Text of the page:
Searching in fast mobile mail messages is illustrated on FIGS. 2B-2C. A search field 260 directs searching by categories, keywords and/or other attributes and content elements of fast reply tokens. For example, the search field 260 of FIG. 2B searches by fast reply token categories “emoticons” or “clipart” and is applied to the message illustrated on FIGS. 1A-1C, to result in three tokens 270 on the visible screen: an inline smiling face emoticon token, an unattached thumbs up emoticon token, and a clipart token. Of course, it is possible that the rest of the fast mobile mail message contains other fast reply token satisfying the search term and accessible via progressive scrolling button 275. FIG. 2C illustrates search results in fast mobile mail message by another search term 280, combining categories audio and video of fast reply tokens to retrieve two fast reply tokens 290 with an audio and video clip. Other search results (if any) may be reached using buttons 295.

FIGS. 3A-3B are system architecture charts, showing interactions between device software, cloud service and a conventional mail system according to embodiments of the system described herein. FIG. 3A illustrates an embodiment of the system where traditional mail software is functioning separately from the fast mobile mail service and is interacting with the cloud service, which is part of fast mobile mail. A fast mobile mail message 305 is created by device software 310 by adding fast reply tokens to an original regular mail message 340 delivered to the regular mail client running on the mobile device by a mail server 330 (which may also be an XMPP instant messaging server or other message delivery solution). The device software 310 utilizes user settings stored in a cloud service 320 and saves completed fast mobile mail messages, along with a recipient list designated by the sender, to the network storage part of the cloud service. Subsequently, the cloud service 320 analyzes received fast mobile mail messages and their recipient lists, prepares necessary delivery options, adaptations, links to stored content and other necessary data, forms regular emails with links to stored content (where necessary), and delivers, to the mail server 330, regular email messages addressed to appropriate recipients. The mail server 330 then routes the email messages to recipients, possibly using the same channel. In the architecture of FIG. 3A, an authoring part of fast mobile mail 310 is separated from the mail delivery channel and the mail server 330. At the same time, the device software 310 is capable of downloading fast mobile mail content directly from the network storage of the cloud service 320; such downloading may occur every time a recipient (or a sender) of a fast mobile mail message needs to access all details of fast reply tokens, which may not be available using regular email software. As explained elsewhere herein, fast mobile mail messages delivered via regular email may be rendered, to a certain extent, by regular mail client software; however, full rendering, progressive scrolling and search capabilities, editing and adding new fast reply tokens may be available only in the device software, which downloads full message content from the cloud service or extracts full message content from attached or embedded additional data in the regular email message.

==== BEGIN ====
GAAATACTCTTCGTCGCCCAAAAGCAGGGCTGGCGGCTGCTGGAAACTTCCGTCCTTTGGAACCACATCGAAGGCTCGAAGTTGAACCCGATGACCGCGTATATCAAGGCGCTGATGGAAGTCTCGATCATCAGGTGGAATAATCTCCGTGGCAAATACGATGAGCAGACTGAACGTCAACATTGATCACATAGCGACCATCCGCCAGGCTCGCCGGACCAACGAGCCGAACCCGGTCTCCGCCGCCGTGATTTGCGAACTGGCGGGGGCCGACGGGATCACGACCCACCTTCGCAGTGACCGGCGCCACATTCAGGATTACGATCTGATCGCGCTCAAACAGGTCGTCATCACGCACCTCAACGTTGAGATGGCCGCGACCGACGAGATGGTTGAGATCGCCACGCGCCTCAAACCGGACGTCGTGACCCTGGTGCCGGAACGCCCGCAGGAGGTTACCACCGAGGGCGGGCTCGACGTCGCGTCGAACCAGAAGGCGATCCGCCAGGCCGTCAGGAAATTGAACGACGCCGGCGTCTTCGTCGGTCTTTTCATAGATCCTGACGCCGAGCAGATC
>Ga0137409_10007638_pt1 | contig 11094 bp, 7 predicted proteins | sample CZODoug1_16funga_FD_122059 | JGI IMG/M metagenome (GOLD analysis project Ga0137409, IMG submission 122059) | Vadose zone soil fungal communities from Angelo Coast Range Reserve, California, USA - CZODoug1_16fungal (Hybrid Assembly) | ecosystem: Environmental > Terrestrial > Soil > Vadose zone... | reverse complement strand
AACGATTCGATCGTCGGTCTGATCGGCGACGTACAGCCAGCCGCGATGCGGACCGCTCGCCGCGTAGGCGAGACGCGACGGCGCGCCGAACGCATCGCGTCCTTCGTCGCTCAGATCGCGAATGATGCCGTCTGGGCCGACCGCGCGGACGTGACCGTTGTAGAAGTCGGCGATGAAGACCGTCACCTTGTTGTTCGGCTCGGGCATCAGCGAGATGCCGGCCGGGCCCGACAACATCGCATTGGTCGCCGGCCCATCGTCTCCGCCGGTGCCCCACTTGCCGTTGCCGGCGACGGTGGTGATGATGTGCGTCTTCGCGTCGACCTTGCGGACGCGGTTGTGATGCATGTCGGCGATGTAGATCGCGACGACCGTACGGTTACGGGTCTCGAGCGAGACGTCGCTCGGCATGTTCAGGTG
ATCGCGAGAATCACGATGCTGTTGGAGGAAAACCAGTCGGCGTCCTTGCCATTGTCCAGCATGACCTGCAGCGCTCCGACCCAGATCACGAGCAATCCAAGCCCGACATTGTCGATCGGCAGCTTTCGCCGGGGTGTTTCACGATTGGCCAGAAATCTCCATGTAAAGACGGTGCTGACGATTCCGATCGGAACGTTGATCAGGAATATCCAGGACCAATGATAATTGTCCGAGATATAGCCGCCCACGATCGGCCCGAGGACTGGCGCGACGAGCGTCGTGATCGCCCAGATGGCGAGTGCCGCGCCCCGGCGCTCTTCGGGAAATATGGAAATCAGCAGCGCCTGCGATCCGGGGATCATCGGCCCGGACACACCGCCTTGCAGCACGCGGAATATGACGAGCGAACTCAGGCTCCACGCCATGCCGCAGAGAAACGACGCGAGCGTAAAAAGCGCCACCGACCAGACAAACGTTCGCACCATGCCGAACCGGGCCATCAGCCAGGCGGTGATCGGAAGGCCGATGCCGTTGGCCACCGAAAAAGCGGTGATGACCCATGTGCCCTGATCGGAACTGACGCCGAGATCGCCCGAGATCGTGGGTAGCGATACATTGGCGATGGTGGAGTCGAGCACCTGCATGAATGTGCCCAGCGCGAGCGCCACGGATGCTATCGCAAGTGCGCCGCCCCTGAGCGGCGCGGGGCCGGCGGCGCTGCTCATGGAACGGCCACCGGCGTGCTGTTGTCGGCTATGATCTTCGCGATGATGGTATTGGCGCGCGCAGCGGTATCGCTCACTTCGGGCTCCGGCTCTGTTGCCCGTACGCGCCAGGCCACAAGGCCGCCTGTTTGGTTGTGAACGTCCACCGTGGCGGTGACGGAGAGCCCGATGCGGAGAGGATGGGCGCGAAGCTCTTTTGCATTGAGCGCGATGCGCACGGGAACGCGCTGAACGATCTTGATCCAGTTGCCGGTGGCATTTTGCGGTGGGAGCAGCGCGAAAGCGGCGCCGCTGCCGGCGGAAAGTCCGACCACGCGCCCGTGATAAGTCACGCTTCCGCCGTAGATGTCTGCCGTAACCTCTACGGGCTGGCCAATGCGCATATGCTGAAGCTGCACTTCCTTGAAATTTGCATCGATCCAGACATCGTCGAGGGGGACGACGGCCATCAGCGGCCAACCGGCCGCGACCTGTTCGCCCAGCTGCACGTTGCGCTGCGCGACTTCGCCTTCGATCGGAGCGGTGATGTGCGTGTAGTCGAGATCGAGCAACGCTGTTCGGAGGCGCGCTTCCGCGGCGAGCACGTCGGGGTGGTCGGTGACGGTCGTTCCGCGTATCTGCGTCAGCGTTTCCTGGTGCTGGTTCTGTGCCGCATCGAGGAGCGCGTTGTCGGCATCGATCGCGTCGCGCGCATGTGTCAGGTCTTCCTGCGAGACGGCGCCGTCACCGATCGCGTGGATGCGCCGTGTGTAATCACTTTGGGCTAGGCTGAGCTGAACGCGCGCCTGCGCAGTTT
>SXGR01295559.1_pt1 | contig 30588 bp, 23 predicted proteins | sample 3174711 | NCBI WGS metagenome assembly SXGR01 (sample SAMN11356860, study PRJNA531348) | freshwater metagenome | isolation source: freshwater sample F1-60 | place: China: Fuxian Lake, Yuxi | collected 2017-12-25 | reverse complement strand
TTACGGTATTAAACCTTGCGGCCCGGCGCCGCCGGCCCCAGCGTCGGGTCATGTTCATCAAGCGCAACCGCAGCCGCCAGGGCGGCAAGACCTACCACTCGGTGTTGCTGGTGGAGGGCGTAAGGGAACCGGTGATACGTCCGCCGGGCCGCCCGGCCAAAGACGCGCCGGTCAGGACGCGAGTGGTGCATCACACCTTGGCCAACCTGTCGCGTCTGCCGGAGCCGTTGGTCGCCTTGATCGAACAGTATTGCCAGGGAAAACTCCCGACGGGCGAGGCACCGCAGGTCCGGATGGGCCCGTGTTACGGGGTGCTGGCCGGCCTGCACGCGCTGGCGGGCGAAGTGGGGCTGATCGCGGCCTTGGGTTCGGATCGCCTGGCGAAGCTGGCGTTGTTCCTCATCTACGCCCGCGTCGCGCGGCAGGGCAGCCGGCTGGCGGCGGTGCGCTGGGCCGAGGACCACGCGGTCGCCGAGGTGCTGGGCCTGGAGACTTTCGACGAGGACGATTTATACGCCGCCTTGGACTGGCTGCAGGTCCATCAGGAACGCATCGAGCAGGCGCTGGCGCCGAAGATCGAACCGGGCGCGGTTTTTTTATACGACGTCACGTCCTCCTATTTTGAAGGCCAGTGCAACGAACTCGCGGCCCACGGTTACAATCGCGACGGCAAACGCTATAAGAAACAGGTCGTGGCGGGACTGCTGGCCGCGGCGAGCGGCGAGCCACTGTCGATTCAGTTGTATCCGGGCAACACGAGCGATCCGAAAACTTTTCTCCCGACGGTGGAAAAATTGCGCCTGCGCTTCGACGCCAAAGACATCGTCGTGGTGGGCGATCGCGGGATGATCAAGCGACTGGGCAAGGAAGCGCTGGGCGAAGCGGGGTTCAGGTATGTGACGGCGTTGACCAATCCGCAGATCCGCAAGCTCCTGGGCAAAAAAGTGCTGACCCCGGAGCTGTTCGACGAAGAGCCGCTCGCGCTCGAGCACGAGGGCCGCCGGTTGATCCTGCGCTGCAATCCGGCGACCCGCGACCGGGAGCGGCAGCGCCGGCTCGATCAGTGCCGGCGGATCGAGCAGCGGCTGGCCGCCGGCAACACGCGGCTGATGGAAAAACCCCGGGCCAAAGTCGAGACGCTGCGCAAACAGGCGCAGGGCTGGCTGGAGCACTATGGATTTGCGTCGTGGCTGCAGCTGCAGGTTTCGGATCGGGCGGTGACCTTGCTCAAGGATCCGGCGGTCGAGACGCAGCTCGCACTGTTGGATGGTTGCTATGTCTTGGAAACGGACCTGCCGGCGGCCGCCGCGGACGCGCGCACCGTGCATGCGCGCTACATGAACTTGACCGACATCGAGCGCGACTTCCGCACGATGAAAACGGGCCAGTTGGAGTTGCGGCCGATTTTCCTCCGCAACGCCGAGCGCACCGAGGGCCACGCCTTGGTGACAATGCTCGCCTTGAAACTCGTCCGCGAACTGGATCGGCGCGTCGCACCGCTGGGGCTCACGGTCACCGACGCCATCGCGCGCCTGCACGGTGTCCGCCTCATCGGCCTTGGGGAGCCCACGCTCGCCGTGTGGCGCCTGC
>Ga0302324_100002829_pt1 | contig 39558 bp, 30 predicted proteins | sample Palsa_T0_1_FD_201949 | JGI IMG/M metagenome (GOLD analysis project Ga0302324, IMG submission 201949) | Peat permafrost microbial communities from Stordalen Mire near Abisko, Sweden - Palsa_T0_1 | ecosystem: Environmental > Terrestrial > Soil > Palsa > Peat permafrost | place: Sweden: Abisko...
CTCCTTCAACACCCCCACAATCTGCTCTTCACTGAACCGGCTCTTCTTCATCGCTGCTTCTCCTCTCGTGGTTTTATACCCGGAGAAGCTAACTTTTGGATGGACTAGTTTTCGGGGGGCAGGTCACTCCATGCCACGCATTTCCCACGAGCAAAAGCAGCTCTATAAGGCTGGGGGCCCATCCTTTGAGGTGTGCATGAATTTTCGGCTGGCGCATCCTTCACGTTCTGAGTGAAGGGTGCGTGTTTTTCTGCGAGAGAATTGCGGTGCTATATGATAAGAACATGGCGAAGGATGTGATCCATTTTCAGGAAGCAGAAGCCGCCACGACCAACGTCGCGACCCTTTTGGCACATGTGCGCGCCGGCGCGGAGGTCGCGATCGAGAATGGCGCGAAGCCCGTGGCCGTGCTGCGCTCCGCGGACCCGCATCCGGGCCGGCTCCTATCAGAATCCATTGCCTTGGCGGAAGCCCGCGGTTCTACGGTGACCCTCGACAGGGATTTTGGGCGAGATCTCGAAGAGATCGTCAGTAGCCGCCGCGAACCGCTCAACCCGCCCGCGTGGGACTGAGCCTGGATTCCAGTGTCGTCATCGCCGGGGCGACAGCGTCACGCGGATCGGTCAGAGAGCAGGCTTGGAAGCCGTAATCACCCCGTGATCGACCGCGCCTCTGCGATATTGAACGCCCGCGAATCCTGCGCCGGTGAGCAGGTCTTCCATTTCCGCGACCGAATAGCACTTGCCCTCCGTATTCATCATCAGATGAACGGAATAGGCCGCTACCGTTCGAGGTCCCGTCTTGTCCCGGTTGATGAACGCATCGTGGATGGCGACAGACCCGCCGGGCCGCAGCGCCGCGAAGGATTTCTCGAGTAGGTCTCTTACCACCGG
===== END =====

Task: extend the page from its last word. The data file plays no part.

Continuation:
FIG. 3B illustrates another embodiment of the system architecture where mail server and mail client software are tightly integrated with the cloud service and device software. In the embodiment of FIG. 3B, a mail server 380 functions as part of a cloud service 370 and delivers emails or documents 390 directly to device software 360, which combines functions of mail client software and fast mobile mail authoring software. In this architecture, all fast mobile mail messages 350 may be rendered and authored using a single software module running on the device (i.e., the device software 360).

FIGS. 4A-4B illustrate two different adaptation scenarios for fast mobile mail messages, as explained elsewhere herein. FIG. 4A illustrates cultural adaptation and localization of a fast mobile mail message, while FIG. 4B shows adaptation of a message to special receiving conditions. After the fast mobile mail message has been created with a plurality of original fast reply tokens 402, 405, 410, 412, the fast mobile mail message is transmitted as a data package 415 that is supplied with a list of recipients to a cloud service 420 (in this example, the cloud service 420 combines fast mobile mail service and mail delivery functions, as explained elsewhere herein). Subsequently, the cloud service 420 analyzes the content and the list of recipients, along with fast mobile mail settings 422 for each recipient. In this example, the recipient settings 422 require adaptation of the fast mobile mail message to Japanese language and to a corresponding culturally acceptable appearance. The cloud service 420 performs such adaptation and delivers the adapted fast mobile mail message 425 to the recipient.

In of FIG. 4A, the following conversions have been made in the adaptation process:

(1A) the original text of the email message has been translated to Japanese;